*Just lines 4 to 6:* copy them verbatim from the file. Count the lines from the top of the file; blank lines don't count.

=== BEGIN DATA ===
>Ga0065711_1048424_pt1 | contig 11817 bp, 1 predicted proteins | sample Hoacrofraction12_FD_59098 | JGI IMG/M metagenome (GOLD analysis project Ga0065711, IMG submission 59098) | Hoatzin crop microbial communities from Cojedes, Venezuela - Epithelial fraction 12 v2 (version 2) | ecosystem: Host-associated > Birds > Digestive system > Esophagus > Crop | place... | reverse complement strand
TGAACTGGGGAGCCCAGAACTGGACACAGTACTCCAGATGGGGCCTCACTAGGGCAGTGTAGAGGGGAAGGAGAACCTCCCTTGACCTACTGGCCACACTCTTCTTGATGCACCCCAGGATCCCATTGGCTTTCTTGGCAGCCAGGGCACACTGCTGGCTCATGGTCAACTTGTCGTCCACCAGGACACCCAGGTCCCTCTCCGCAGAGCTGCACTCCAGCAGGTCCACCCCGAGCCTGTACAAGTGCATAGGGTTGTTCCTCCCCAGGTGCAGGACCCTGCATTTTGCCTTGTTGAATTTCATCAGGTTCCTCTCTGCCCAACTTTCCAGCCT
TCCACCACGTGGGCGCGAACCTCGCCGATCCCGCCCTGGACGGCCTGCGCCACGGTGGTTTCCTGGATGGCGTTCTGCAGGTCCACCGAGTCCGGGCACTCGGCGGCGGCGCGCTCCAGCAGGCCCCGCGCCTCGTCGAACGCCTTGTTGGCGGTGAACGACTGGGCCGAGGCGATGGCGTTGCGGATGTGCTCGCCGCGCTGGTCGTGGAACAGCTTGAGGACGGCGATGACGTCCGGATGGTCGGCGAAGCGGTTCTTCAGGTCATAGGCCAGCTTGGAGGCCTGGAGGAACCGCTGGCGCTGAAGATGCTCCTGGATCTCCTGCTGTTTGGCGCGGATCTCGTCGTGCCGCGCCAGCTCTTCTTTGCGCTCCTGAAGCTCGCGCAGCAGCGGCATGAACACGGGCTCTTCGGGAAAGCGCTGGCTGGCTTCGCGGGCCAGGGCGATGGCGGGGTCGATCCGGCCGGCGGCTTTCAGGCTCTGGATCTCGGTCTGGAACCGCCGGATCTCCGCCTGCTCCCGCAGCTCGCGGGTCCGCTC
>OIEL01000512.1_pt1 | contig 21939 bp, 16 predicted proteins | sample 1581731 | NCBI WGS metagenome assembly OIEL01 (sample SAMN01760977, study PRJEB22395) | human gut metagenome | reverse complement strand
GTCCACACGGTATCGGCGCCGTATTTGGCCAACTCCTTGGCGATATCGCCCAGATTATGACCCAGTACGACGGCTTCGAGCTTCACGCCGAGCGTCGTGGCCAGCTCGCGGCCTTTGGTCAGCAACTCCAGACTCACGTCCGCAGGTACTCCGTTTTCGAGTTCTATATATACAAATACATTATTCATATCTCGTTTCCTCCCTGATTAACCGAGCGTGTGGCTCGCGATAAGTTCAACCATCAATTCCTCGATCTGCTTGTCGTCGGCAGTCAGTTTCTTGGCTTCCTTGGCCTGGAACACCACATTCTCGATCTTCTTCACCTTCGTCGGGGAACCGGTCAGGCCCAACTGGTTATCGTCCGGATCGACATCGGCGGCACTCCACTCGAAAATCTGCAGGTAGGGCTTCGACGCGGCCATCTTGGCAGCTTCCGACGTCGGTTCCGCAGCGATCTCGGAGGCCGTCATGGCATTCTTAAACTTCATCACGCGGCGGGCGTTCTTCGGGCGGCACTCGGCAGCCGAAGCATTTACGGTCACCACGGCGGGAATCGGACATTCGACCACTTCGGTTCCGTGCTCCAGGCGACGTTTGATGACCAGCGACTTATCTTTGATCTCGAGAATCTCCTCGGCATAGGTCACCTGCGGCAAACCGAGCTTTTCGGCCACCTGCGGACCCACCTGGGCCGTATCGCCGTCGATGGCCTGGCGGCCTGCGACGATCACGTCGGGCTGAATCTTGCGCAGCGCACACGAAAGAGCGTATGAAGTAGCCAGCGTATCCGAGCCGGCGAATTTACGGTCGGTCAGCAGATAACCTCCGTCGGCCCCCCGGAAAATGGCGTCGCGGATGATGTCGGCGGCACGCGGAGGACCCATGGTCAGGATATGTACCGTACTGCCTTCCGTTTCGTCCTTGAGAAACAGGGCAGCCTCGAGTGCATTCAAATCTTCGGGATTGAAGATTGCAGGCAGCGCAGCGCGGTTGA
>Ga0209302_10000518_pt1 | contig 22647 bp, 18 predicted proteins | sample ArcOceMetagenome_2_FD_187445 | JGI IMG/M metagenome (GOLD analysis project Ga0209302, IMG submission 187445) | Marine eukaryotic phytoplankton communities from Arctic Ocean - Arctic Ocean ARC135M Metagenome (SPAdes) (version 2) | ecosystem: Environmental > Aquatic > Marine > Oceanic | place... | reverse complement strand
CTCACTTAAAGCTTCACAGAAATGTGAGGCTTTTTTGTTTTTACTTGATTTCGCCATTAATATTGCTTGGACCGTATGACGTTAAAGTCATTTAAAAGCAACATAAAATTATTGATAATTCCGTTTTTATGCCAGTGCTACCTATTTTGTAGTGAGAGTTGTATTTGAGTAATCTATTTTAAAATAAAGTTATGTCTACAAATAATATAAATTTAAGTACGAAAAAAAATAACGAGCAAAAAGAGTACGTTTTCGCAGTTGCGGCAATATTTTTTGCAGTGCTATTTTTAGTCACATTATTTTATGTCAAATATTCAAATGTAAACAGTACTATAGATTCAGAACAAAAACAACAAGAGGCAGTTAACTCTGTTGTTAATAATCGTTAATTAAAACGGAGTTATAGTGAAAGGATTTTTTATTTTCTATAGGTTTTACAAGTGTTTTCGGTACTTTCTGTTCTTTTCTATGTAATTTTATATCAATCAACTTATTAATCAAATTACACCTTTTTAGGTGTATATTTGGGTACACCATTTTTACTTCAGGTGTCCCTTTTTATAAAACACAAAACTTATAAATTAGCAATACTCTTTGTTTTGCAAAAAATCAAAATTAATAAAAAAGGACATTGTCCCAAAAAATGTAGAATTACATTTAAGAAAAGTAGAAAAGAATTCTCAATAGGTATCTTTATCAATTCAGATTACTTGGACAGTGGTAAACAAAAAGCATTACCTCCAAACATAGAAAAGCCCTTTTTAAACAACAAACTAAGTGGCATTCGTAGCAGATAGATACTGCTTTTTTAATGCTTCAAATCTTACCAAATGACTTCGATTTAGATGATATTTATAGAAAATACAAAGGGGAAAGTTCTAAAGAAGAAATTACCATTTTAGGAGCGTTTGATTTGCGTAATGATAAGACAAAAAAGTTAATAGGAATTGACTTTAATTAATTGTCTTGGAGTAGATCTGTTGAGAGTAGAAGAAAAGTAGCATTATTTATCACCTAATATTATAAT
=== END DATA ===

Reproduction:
>OIEL01000512.1_pt1 | contig 21939 bp, 16 predicted proteins | sample 1581731 | NCBI WGS metagenome assembly OIEL01 (sample SAMN01760977, study PRJEB22395) | human gut metagenome | reverse complement strand
GTCCACACGGTATCGGCGCCGTATTTGGCCAACTCCTTGGCGATATCGCCCAGATTATGACCCAGTACGACGGCTTCGAGCTTCACGCCGAGCGTCGTGGCCAGCTCGCGGCCTTTGGTCAGCAACTCCAGACTCACGTCCGCAGGTACTCCGTTTTCGAGTTCTATATATACAAATACATTATTCATATCTCGTTTCCTCCCTGATTAACCGAGCGTGTGGCTCGCGATAAGTTCAACCATCAATTCCTCGATCTGCTTGTCGTCGGCAGTCAGTTTCTTGGCTTCCTTGGCCTGGAACACCACATTCTCGATCTTCTTCACCTTCGTCGGGGAACCGGTCAGGCCCAACTGGTTATCGTCCGGATCGACATCGGCGGCACTCCACTCGAAAATCTGCAGGTAGGGCTTCGACGCGGCCATCTTGGCAGCTTCCGACGTCGGTTCCGCAGCGATCTCGGAGGCCGTCATGGCATTCTTAAACTTCATCACGCGGCGGGCGTTCTTCGGGCGGCACTCGGCAGCCGAAGCATTTACGGTCACCACGGCGGGAATCGGACATTCGACCACTTCGGTTCCGTGCTCCAGGCGACGTTTGATGACCAGCGACTTATCTTTGATCTCGAGAATCTCCTCGGCATAGGTCACCTGCGGCAAACCGAGCTTTTCGGCCACCTGCGGACCCACCTGGGCCGTATCGCCGTCGATGGCCTGGCGGCCTGCGACGATCACGTCGGGCTGAATCTTGCGCAGCGCACACGAAAGAGCGTATGAAGTAGCCAGCGTATCCGAGCCGGCGAATTTACGGTCGGTCAGCAGATAACCTCCGTCGGCCCCCCGGAAAATGGCGTCGCGGATGATGTCGGCGGCACGCGGAGGACCCATGGTCAGGATATGTACCGTACTGCCTTCCGTTTCGTCCTTGAGAAACAGGGCAGCCTCGAGTGCATTCAAATCTTCGGGATTGAAGATTGCAGGCAGCGCAGCGCGGTTGA
>Ga0209302_10000518_pt1 | contig 22647 bp, 18 predicted proteins | sample ArcOceMetagenome_2_FD_187445 | JGI IMG/M metagenome (GOLD analysis project Ga0209302, IMG submission 187445) | Marine eukaryotic phytoplankton communities from Arctic Ocean - Arctic Ocean ARC135M Metagenome (SPAdes) (version 2) | ecosystem: Environmental > Aquatic > Marine > Oceanic | place... | reverse complement strand